Outsourcing Tax Prep: A Time- and Money-Saver?

More accounting firms are looking abroad in hopes that outsourcing certain tasks can streamline their business and free up time to focus on more important work.

One of the more popular tasks to outsource is tax return preparation, and larger CPA firms have been taking advantage of lower labor costs in India and quick turnaround times. Outsourcing part of a business, however, has many ramifications and firms have had varied success in making outsourcing work for them.

The process of outsourcing tax work is fairly straightforward. The CPA firm in the U.S. scans client tax documents into a .pdf file saved in the network. The offshore service provider then uploads the scanned documents to a U.S. data center, where they can be accessed by outsource workers. The tax return is prepared, sent electronically to the U.S. firm, which reviews the work.

Lower labor costs is one of the big drivers for outsourcing tax prep work. The June 2005 CPA Journal reported that a staff accountant earning $45,000 a year in the U.S. costs about $39 per billable hour. The same cost is $20 per billable hour if the work is outsourced.

Quick turnaround time is another motivator. Because of the time difference between the U.S. and India, a tax return sent overseas in the afternoon can be completed in time to be downloaded by the U.S. firm in the morning.

For Fred Shapss, partner at the New York firm of Rosen, Seymour, Shapss, Martin & Co., offshoring tax work relieves the pressure during the busy season. He told the Journal of Accountancy in its June 2005 issue that the firm outsourced 600 of its 4,000 returns to India last year. “We get a 48-hour turnaround. But – like anything else – you have to monitor and manage the process.”

However, the very speed that attracts some firms to outsourcing also raises security concerns since confidential client information is posted to a facilitator's website. Even if all the data-encyrption techniques and other security features are in place, some clients are uneasy about a third party preparer examining tax information if that person is not directly supervised by their CPA.

Even the CPAs themselves are concerned. According to a 2003 Accenture study, 52 percent of firms that outsource were worried about proprietary data falling into their competitors' hands.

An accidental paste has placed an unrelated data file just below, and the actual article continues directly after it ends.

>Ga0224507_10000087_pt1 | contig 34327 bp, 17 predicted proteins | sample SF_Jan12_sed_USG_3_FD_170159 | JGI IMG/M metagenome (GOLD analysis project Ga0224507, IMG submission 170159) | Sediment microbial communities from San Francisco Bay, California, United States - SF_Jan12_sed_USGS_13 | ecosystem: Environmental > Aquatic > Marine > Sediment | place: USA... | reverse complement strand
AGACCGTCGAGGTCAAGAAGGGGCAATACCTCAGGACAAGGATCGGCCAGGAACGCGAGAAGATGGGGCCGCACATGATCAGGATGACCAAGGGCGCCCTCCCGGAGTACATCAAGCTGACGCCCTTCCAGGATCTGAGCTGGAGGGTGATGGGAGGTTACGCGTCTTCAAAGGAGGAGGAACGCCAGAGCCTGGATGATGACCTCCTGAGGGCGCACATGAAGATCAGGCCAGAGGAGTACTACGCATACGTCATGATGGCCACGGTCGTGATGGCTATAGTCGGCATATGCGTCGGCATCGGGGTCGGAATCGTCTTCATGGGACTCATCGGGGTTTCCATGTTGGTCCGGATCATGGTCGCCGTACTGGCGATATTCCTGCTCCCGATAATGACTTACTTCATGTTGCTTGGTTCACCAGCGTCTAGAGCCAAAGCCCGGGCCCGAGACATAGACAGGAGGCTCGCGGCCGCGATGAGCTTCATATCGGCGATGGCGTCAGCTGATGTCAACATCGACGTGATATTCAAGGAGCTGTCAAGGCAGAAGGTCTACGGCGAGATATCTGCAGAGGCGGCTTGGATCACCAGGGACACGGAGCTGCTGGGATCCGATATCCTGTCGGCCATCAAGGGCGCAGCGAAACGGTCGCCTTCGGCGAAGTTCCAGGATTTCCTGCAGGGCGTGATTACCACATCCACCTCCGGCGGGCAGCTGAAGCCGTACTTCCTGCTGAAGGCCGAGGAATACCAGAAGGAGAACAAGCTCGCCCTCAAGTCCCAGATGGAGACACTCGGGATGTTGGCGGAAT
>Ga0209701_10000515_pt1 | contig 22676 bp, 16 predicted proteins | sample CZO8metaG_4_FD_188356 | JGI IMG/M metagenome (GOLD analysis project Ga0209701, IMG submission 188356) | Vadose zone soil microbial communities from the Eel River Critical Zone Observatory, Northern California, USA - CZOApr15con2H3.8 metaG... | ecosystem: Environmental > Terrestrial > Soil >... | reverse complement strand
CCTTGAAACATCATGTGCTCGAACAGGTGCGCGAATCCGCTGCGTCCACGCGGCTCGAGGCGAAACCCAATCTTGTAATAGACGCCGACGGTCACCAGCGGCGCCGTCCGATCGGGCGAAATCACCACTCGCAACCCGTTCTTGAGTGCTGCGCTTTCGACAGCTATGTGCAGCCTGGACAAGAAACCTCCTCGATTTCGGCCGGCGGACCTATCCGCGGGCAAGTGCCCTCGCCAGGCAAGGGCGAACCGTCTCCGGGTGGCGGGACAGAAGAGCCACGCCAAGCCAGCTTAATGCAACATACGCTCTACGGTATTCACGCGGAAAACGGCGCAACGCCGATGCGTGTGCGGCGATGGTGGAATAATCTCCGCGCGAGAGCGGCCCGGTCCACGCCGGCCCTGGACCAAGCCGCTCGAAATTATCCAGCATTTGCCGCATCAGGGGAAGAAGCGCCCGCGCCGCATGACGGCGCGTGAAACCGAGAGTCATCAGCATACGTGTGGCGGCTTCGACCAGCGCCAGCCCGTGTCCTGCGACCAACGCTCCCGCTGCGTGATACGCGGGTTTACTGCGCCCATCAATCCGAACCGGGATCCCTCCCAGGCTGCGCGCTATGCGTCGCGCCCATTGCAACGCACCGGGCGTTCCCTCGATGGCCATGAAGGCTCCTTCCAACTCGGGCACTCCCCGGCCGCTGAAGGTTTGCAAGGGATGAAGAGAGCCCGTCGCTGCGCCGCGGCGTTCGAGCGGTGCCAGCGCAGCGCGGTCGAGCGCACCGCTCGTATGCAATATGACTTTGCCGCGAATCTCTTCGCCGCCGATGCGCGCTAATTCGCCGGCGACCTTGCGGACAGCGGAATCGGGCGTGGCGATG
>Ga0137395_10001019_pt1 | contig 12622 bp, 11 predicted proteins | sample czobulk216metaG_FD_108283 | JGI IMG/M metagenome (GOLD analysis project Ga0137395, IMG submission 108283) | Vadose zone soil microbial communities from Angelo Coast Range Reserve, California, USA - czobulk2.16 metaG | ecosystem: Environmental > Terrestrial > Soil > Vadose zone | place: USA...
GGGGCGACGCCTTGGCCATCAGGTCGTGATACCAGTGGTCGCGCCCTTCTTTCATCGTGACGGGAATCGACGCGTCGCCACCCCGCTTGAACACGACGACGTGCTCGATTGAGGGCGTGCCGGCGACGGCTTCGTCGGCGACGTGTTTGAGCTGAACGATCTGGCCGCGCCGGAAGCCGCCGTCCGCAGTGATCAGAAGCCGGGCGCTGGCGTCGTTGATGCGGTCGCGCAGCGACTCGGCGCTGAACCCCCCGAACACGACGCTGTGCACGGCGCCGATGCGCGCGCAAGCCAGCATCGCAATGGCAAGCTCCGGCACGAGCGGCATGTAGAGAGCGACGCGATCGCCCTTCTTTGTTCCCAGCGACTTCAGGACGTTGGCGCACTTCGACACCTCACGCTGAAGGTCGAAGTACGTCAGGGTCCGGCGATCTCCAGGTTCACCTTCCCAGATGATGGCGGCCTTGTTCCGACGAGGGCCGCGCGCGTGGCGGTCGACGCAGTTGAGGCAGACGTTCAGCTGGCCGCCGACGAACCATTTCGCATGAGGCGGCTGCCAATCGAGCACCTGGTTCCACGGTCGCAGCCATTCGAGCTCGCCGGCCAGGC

CPAs are ethically bound to maintain confidentiality of clients' personal information, outlined in a written contract, and to oversee the work of third parties involved in the tax preparation. They must also disclose their use of third-party vendors to clients. CPA firms are still responsible, whether the work is outsourced or not, and liability rests there. Find more information at www.aicpa.org/download/ethics/2004_1028_outsourcing.pdf

Another concern about outsourcing tax work is that training of young employees suffers. Solid experience in tax return preparation translates into efficient reviews of completed returns years later. “How can you train seasoned tax professionals unless they do the work early in their career?” Michael Cohen, a New Jersey CPA, said in the Journal of Accountancy.

His firm, J.H. Cohn, determined that outsourcing tax returns was not difficult when it came to federal returns, but the variety of state tax rules drastically lowered efficiencies and the firm didn't save much money. “I suppose we could have made it cost-effective by firing 20 people, but – patriotism aside – that didn't seem like a sensible move,” Cohen said. “To outsource to another country we needed a very good reason. And we didn't see one.”

Too many companies have found outsourcing to be a case of “marry in haste, repent at leisure,” MIT Sloan Management Review said in its Spring 2005 issue. One senior executive of a third-party supplier told the journal, “Outsourcing contracts are agreed to in concept but delivered in detail, and that's why they can break down.”

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